“He needed a forum to examine his arrest,” Herrera said. “So what did we do? We filed requests for interim measures before the constitutional courts and they are currently either rejected or pending,”

The lawyer cited an unconnected judgement from July 2020 in which the immigation appeals board had ruled an arrest, which was initially legal, to have been rendered illegal by the fact that a bail request had not been served to the Attorney General within the stipulated period.

“The circumstances of this case are parallel. Instead of having a Board and a Board of Appeal, we have courts,” Herrera submitted.

“If an ordinary remedy is not provided in an expedited manner, then the arrest is illegal”

“The law itself provides timeframes…the spirit of the law is that a person should not be detained uselessly.”

Another application, filed before the Court of Criminal Appeal had been decided today by Mr. Justice Giovanni Grixti, said the lawyer. “The application stated that the Office of the Attorney General had to obtain a guarantee from the Italian prosecutors, as he had a doubt that he would be treated fairly.”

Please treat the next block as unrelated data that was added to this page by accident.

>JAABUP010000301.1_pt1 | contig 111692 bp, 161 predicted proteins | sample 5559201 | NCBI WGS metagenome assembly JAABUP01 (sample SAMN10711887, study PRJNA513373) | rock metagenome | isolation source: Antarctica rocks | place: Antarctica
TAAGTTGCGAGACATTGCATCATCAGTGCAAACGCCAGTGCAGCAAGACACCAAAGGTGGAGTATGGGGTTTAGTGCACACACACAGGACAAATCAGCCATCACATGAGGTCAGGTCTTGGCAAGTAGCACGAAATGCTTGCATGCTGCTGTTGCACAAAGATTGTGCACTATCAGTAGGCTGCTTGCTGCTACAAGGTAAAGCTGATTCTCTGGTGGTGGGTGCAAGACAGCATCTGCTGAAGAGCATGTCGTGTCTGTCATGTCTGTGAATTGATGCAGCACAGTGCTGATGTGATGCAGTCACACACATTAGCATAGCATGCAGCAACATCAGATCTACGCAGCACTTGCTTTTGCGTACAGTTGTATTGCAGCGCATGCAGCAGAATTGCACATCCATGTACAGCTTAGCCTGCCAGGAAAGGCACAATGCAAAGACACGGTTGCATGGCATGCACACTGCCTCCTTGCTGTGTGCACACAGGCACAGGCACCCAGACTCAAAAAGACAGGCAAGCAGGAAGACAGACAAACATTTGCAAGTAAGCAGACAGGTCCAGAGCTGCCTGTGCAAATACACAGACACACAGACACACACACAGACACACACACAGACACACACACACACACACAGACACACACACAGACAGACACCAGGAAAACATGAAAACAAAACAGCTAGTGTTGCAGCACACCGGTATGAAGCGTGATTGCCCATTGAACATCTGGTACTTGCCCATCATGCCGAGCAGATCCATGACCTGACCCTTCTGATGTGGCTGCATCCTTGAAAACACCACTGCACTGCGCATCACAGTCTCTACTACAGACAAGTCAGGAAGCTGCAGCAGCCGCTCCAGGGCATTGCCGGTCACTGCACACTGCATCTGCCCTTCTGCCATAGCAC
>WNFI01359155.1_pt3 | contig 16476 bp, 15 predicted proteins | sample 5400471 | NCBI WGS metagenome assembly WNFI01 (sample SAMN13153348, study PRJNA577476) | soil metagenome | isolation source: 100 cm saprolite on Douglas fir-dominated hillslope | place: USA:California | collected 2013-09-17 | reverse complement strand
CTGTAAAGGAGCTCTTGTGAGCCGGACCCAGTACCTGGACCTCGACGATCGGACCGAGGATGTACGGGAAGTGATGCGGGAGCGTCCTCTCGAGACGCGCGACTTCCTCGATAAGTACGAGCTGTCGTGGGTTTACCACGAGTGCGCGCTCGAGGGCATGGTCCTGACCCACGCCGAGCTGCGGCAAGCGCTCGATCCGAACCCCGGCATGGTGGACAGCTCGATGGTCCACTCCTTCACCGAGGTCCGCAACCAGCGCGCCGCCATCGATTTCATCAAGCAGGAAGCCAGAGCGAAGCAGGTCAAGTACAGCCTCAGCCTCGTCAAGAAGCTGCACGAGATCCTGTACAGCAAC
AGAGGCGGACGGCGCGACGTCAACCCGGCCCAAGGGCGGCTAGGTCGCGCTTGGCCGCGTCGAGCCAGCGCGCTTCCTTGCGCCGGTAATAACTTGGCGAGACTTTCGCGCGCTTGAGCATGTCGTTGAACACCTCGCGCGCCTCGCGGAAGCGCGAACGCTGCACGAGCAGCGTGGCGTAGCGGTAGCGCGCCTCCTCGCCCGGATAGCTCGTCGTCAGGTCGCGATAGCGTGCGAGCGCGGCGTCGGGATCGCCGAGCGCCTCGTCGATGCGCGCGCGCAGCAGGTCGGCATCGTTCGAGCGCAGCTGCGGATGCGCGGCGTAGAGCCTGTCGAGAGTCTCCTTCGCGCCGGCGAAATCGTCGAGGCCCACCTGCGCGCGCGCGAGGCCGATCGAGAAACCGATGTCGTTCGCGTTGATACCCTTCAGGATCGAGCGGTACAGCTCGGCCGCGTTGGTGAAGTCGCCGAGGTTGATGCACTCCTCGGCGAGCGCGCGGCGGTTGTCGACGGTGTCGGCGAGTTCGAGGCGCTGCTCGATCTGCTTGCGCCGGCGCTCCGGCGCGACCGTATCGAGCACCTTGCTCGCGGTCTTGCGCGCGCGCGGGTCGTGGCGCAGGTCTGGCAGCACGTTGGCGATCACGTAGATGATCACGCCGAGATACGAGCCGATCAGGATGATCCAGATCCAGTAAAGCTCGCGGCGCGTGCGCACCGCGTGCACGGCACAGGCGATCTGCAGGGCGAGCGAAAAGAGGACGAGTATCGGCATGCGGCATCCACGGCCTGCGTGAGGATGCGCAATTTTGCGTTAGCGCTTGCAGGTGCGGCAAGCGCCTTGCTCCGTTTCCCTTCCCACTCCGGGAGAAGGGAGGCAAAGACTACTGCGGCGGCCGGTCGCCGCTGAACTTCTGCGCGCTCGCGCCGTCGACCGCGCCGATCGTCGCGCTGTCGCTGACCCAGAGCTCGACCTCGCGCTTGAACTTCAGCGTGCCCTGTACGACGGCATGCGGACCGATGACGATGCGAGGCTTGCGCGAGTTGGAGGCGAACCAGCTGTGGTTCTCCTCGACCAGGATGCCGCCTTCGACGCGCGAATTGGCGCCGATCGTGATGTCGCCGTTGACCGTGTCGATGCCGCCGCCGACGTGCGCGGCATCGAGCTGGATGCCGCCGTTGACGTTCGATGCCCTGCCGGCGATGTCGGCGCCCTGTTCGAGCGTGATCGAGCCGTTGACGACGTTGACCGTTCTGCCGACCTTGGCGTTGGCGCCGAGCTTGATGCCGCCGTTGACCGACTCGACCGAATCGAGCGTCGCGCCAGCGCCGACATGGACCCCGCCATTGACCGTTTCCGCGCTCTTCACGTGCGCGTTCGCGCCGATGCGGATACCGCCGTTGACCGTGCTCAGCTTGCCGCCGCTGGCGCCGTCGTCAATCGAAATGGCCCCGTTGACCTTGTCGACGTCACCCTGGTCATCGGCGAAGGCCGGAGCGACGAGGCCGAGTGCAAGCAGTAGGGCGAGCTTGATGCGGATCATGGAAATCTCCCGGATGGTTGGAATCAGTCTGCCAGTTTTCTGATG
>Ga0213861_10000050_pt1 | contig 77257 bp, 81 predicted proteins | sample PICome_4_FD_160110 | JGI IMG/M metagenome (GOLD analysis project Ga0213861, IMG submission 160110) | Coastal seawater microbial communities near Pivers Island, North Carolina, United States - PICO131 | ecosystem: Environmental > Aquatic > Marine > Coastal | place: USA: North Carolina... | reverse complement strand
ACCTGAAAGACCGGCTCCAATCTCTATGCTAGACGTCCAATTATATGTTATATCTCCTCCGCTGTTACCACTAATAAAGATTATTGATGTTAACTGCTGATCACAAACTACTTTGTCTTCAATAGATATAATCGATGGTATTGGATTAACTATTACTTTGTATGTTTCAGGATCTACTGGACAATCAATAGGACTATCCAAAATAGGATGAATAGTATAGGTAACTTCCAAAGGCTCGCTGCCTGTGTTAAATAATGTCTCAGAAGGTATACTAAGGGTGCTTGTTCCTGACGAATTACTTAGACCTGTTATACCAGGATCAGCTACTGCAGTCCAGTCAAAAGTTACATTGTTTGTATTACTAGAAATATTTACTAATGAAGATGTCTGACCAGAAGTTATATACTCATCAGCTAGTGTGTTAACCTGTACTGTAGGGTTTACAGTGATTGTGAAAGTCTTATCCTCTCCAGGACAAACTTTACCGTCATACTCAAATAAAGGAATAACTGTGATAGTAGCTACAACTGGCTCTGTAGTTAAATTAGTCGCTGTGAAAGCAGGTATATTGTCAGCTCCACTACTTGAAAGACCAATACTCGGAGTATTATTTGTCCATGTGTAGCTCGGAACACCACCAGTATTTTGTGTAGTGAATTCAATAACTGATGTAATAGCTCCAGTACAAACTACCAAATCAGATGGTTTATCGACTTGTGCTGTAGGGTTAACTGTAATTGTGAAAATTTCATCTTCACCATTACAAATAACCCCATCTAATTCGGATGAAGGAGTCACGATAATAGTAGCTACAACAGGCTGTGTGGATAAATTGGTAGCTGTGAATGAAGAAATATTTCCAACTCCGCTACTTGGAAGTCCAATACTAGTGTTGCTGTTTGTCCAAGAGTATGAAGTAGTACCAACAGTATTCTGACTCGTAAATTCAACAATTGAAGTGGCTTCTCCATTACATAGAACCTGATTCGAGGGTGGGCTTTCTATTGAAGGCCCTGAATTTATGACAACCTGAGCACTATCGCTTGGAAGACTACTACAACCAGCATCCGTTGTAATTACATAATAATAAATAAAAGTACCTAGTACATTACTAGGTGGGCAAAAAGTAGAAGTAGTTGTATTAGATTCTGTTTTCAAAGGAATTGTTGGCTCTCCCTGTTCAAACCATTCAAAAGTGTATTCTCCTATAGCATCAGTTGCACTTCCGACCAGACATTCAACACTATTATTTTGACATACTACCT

Asked by the court as to what doubt he was referring to, the lawyer raised his voice.

“”I have no other forum. Can a person be held under arrest indefinitely? I must have a forum to challenge it.” Herrera shouted. Debono chimed in, adding that “the decision contradicted the court’s own reasoning.”

The only other option available to Attard was to file a Constitutional case in which the court would be limited to deciding on whether the length of the proceedings breached his rights, he said, adding that such proceedings normally take at least 3 years to be concluded.

His client would end up in circumstances where he remained under arrest, for no reason other than because he was awaiting a decision by the constitutional courts.

“So I am in a position, whereby because I tried to safeguard my rights, I am being prejudiced because there is no forum to examine the legality of my arrest,” submitted the lawyer.